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Glossary of Microphone Terms

Attenuation Switch

The attenuation switch on a microphone reduces the output level of the mic by an amount, usually -10dB or -20dB. This makes the microphone between four and sixteen times quieter than normal and can be handy if the sound source is very loud.

Bass Roll-Off

When you get close to a microphone the sound gets bassier. This is due to something called the proximity effect. Anyway, to prevent the sound getting too bassy you can use a bass roll-off switch to reduce the amount of bass.


A bi-directional microphone picks up sound from the front and back of the mic but not from the sides. This means it's not much good for live use but can be used for two-way interviews or recording two instruments.

Boundary or PZ (Pressure Zone) Microphone

A boundary mic is placed on a boundary such as a wall or table. It works because at boundaries, the sound pressure is double because you have the sound wave bouncing back on itself. The microphone is designed to make use of this, hence it being called a Pressure Zone microphone.


A cardioid pickup pattern means the microphone picks up most of the sound from the front and a little from the sides but not from the back. This makes it particularly good for live use as the mic does not pick up sound from the PA and therefore it doesn;t feedback too much.


A condenser mic uses a capacitor (electrical component) to convert sound waves into an alectrical signal. It is particularly sensitive, but being electrical, it needs power such as phantom power or a battery. Condenser mics are generally more sensitive than dynamic (moving coil) mics and are better at picking up high frequencies (such as hi-hats).


Dynamic mics come in a couple of flavours but most are moving coil microphones. They use a diaphragm connected to a coil to convert sound waves into an electrical signal. They don't need power and are generally less sensitive than condenser mics and better at picking up low frequencies.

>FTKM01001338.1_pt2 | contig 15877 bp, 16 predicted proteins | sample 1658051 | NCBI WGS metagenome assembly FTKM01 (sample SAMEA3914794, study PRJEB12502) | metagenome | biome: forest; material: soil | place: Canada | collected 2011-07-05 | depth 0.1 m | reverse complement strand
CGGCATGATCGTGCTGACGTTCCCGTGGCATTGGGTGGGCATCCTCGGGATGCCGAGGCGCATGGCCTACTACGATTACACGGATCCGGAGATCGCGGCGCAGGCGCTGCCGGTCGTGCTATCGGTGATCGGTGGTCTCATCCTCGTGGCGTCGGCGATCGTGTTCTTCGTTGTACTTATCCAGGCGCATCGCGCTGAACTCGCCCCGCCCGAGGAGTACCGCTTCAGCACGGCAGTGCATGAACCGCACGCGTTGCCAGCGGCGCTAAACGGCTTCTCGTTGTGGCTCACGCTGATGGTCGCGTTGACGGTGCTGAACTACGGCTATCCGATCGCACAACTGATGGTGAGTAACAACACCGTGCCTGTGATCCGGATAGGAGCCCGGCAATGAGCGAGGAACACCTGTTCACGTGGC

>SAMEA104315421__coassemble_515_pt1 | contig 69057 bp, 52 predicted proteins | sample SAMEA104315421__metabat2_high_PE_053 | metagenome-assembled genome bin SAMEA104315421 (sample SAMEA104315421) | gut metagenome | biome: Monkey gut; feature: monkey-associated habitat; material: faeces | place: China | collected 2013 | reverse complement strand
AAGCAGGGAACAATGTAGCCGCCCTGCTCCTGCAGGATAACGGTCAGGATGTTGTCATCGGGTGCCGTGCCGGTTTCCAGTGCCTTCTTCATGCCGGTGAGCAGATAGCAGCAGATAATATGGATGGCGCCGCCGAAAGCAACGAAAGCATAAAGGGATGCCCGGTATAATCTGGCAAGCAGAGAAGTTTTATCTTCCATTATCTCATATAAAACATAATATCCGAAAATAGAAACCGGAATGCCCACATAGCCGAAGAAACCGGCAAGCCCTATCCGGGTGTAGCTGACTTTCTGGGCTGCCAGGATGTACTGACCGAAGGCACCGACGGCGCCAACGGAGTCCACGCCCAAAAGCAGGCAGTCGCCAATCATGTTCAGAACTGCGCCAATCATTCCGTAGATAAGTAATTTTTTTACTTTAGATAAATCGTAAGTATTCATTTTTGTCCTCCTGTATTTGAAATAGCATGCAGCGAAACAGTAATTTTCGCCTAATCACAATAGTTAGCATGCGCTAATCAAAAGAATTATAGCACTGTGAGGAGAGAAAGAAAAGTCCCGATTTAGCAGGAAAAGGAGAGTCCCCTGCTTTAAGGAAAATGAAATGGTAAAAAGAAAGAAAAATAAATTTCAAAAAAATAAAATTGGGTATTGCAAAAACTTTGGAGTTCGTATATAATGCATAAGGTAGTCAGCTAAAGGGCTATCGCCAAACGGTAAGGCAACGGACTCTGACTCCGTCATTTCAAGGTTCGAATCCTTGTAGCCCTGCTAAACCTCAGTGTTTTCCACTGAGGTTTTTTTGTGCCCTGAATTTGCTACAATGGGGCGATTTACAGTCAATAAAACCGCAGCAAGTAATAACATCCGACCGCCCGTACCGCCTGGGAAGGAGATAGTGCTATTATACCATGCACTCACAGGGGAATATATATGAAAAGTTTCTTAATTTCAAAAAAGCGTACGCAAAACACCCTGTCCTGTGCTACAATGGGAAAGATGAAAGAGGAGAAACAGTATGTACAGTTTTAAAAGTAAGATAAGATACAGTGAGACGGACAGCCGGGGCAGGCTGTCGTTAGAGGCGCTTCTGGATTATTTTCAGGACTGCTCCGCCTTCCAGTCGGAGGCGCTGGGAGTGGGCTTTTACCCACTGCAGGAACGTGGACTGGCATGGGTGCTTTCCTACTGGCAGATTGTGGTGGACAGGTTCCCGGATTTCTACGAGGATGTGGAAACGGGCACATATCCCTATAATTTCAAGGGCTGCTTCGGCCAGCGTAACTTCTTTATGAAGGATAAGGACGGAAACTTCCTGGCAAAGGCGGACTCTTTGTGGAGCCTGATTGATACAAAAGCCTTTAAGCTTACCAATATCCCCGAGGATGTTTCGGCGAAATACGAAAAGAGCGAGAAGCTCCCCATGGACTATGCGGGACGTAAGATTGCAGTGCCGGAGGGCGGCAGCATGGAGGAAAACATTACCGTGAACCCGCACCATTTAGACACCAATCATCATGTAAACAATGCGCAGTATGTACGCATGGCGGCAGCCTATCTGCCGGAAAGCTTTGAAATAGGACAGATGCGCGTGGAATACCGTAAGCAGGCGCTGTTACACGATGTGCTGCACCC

Feedback is caused when sound from a PA or speaker is picked up by the microphone, amplified, transmitted by the speaker, picked up by the microphone, and so on. The sound keeps going round the loop getting amplified each time and usually locks down to one frequency (pitch), sounding like a whistle. Feedback can be prevented in several ways but the simplest is to move the mic away from the speakers.


The hypercardioid pickup pattern picks up sound from the front, a little from the back and none from the sides. This means it is good for separating one sound from another, however, they are not usually so good for live use as they can pick up sound from the PA and thus generate feedback.


An omnidirectional mic will pick-up sound from all directions making it particularly useful for recording ensembles, groups or crowds. They are not good for live use as they are very prone to feedback.

Phantom Power

Phantom power is used to supply condenser microphones with power. The 48V (volts) of electricity is sent from the mixing console to the microphone down the ground wire of the microphone cable.

Pop Shield

Popping is caused by wind hitting the microphone. Beatboxers suffer from this although on some mics they can turn it to their advantage using the wind noise to add bass to kick drums. To minimise wind noise, you can use a pop shield. This is a mesh suspended infront of the mic such as a pair of tights (pantyhose) stretched over a coathanger or a splashguard from a deep fat fryer. Of course you can go out and spend money on a professional pop shield!


A transient sound source is one that gets loud very quickly like a kick drum or click. Quite often transients are quite loud too. To record transient sound sources you need a mic that can also respond quickly.

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